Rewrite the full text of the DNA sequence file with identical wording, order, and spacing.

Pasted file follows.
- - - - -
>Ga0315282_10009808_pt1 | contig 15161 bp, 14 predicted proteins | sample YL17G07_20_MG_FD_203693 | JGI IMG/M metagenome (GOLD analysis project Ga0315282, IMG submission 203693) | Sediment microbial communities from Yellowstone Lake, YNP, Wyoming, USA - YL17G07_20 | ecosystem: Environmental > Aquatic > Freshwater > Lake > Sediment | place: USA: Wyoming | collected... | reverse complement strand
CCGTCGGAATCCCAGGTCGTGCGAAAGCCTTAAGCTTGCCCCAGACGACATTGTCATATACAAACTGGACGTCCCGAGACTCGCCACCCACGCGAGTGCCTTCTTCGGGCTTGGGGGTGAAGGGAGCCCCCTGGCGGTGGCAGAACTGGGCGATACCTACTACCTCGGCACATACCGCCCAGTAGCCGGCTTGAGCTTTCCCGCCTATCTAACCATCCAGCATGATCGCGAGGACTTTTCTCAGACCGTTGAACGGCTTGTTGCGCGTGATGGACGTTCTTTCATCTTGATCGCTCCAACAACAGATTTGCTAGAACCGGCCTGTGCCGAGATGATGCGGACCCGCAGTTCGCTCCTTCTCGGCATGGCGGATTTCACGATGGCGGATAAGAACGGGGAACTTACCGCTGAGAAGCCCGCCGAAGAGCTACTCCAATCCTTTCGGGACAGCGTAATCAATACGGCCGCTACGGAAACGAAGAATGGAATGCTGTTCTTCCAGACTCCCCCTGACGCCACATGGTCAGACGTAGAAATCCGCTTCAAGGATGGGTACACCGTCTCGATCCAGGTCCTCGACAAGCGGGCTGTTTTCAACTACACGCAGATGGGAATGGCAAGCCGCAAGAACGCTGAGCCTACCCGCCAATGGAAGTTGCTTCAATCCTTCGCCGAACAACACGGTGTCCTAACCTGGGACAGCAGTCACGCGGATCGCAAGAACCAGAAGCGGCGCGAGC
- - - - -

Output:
>Ga0315282_10009808_pt1 | contig 15161 bp, 14 predicted proteins | sample YL17G07_20_MG_FD_203693 | JGI IMG/M metagenome (GOLD analysis project Ga0315282, IMG submission 203693) | Sediment microbial communities from Yellowstone Lake, YNP, Wyoming, USA - YL17G07_20 | ecosystem: Environmental > Aquatic > Freshwater > Lake > Sediment | place: USA: Wyoming | collected... | reverse complement strand
CCGTCGGAATCCCAGGTCGTGCGAAAGCCTTAAGCTTGCCCCAGACGACATTGTCATATACAAACTGGACGTCCCGAGACTCGCCACCCACGCGAGTGCCTTCTTCGGGCTTGGGGGTGAAGGGAGCCCCCTGGCGGTGGCAGAACTGGGCGATACCTACTACCTCGGCACATACCGCCCAGTAGCCGGCTTGAGCTTTCCCGCCTATCTAACCATCCAGCATGATCGCGAGGACTTTTCTCAGACCGTTGAACGGCTTGTTGCGCGTGATGGACGTTCTTTCATCTTGATCGCTCCAACAACAGATTTGCTAGAACCGGCCTGTGCCGAGATGATGCGGACCCGCAGTTCGCTCCTTCTCGGCATGGCGGATTTCACGATGGCGGATAAGAACGGGGAACTTACCGCTGAGAAGCCCGCCGAAGAGCTACTCCAATCCTTTCGGGACAGCGTAATCAATACGGCCGCTACGGAAACGAAGAATGGAATGCTGTTCTTCCAGACTCCCCCTGACGCCACATGGTCAGACGTAGAAATCCGCTTCAAGGATGGGTACACCGTCTCGATCCAGGTCCTCGACAAGCGGGCTGTTTTCAACTACACGCAGATGGGAATGGCAAGCCGCAAGAACGCTGAGCCTACCCGCCAATGGAAGTTGCTTCAATCCTTCGCCGAACAACACGGTGTCCTAACCTGGGACAGCAGTCACGCGGATCGCAAGAACCAGAAGCGGCGCGAGC